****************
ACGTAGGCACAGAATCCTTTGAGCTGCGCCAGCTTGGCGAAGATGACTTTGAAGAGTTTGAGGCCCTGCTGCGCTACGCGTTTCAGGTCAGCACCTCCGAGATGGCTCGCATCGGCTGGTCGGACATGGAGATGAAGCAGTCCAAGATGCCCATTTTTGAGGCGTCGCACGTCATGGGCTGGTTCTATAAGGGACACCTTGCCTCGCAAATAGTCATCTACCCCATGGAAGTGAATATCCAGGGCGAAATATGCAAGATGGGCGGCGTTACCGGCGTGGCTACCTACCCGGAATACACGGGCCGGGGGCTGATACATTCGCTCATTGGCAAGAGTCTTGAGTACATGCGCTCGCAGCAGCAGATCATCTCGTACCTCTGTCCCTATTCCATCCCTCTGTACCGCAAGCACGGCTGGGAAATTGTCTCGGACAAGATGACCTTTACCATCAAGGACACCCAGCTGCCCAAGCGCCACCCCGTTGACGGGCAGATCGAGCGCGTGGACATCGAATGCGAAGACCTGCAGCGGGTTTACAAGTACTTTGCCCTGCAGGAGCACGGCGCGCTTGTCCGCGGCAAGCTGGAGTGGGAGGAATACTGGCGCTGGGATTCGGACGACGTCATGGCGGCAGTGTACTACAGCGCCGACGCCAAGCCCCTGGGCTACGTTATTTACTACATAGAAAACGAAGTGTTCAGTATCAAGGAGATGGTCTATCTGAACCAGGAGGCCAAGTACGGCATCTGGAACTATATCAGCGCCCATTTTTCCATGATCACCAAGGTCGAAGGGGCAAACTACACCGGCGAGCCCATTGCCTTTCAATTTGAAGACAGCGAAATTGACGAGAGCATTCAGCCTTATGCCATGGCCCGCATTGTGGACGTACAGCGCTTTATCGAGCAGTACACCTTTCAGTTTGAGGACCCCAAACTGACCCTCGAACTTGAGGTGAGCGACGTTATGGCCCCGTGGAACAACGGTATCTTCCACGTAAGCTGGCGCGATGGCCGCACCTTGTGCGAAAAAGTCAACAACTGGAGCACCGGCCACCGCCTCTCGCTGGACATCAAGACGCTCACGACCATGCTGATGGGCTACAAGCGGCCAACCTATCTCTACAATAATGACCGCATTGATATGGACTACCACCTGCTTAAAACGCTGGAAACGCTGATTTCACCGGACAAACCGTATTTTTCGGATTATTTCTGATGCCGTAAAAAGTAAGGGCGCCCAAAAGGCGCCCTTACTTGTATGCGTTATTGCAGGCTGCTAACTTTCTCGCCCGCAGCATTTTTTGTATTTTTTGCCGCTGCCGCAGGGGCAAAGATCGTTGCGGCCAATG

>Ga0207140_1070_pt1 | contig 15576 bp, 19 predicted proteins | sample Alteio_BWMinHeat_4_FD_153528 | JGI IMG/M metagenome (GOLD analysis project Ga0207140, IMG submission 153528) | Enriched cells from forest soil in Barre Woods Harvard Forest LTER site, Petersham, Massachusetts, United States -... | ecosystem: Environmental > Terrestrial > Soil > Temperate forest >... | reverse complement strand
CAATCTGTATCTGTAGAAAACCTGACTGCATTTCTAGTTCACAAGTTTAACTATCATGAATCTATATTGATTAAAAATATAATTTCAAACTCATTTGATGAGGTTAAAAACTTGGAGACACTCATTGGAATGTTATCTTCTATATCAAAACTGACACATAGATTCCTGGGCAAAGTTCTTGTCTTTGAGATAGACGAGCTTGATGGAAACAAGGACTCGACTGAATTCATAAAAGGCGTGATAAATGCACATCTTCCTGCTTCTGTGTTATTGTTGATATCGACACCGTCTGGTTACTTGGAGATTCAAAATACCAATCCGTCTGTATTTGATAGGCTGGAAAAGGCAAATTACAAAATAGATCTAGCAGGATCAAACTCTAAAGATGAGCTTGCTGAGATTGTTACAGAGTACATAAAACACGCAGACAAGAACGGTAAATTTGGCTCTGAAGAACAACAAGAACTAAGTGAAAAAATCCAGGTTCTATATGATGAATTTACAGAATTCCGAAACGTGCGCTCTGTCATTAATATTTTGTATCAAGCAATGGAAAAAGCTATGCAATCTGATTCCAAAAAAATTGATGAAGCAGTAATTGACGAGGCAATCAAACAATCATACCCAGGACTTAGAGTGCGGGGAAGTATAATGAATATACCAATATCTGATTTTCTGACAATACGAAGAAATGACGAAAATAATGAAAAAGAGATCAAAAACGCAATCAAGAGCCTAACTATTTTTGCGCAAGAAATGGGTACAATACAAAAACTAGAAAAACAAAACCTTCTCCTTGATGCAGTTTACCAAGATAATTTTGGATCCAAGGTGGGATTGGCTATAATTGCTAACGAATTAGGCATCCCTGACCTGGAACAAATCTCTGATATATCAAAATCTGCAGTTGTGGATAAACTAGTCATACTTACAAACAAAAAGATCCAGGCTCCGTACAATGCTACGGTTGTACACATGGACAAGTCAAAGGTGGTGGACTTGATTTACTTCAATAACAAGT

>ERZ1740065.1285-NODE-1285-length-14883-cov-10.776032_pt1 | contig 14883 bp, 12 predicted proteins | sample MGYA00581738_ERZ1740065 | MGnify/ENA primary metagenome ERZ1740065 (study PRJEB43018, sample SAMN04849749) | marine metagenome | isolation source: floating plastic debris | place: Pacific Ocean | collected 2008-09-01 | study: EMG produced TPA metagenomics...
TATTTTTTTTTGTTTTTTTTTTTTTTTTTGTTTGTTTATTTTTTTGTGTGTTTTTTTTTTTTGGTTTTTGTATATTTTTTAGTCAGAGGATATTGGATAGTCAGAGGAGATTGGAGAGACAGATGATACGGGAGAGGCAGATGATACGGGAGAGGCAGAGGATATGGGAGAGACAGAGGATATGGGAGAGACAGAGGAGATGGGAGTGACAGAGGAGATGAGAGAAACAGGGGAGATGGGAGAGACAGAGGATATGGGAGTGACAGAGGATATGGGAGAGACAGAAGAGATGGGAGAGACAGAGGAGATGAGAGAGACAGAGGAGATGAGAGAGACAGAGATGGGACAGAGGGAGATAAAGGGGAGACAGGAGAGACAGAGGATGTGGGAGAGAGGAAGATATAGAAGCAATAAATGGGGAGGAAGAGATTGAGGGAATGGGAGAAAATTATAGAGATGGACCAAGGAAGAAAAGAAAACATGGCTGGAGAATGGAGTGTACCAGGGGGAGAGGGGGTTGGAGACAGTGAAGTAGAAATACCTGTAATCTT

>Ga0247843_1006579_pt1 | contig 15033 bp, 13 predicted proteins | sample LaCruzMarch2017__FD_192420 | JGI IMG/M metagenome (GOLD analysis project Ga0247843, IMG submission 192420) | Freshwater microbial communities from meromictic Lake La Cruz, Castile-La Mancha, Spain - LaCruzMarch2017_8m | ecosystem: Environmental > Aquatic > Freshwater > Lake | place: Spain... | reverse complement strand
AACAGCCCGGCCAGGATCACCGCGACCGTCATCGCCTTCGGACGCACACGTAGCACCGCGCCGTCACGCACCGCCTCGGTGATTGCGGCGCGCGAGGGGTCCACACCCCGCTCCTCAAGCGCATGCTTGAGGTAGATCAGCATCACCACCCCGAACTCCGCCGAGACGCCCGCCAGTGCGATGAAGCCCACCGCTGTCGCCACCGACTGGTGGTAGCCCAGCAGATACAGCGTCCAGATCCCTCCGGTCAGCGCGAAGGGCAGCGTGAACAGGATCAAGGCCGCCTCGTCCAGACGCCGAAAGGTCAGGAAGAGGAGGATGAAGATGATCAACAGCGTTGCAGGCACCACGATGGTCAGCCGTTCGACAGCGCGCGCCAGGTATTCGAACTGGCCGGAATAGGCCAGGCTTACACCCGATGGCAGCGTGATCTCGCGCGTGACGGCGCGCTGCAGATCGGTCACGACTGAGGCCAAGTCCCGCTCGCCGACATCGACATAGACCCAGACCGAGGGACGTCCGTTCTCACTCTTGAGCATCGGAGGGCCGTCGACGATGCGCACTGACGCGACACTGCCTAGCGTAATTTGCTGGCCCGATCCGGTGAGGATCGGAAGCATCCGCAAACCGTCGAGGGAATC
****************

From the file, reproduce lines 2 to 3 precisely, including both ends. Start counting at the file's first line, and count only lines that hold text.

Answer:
>Ga0207140_1070_pt1 | contig 15576 bp, 19 predicted proteins | sample Alteio_BWMinHeat_4_FD_153528 | JGI IMG/M metagenome (GOLD analysis project Ga0207140, IMG submission 153528) | Enriched cells from forest soil in Barre Woods Harvard Forest LTER site, Petersham, Massachusetts, United States -... | ecosystem: Environmental > Terrestrial > Soil > Temperate forest >... | reverse complement strand
CAATCTGTATCTGTAGAAAACCTGACTGCATTTCTAGTTCACAAGTTTAACTATCATGAATCTATATTGATTAAAAATATAATTTCAAACTCATTTGATGAGGTTAAAAACTTGGAGACACTCATTGGAATGTTATCTTCTATATCAAAACTGACACATAGATTCCTGGGCAAAGTTCTTGTCTTTGAGATAGACGAGCTTGATGGAAACAAGGACTCGACTGAATTCATAAAAGGCGTGATAAATGCACATCTTCCTGCTTCTGTGTTATTGTTGATATCGACACCGTCTGGTTACTTGGAGATTCAAAATACCAATCCGTCTGTATTTGATAGGCTGGAAAAGGCAAATTACAAAATAGATCTAGCAGGATCAAACTCTAAAGATGAGCTTGCTGAGATTGTTACAGAGTACATAAAACACGCAGACAAGAACGGTAAATTTGGCTCTGAAGAACAACAAGAACTAAGTGAAAAAATCCAGGTTCTATATGATGAATTTACAGAATTCCGAAACGTGCGCTCTGTCATTAATATTTTGTATCAAGCAATGGAAAAAGCTATGCAATCTGATTCCAAAAAAATTGATGAAGCAGTAATTGACGAGGCAATCAAACAATCATACCCAGGACTTAGAGTGCGGGGAAGTATAATGAATATACCAATATCTGATTTTCTGACAATACGAAGAAATGACGAAAATAATGAAAAAGAGATCAAAAACGCAATCAAGAGCCTAACTATTTTTGCGCAAGAAATGGGTACAATACAAAAACTAGAAAAACAAAACCTTCTCCTTGATGCAGTTTACCAAGATAATTTTGGATCCAAGGTGGGATTGGCTATAATTGCTAACGAATTAGGCATCCCTGACCTGGAACAAATCTCTGATATATCAAAATCTGCAGTTGTGGATAAACTAGTCATACTTACAAACAAAAAGATCCAGGCTCCGTACAATGCTACGGTTGTACACATGGACAAGTCAAAGGTGGTGGACTTGATTTACTTCAATAACAAGT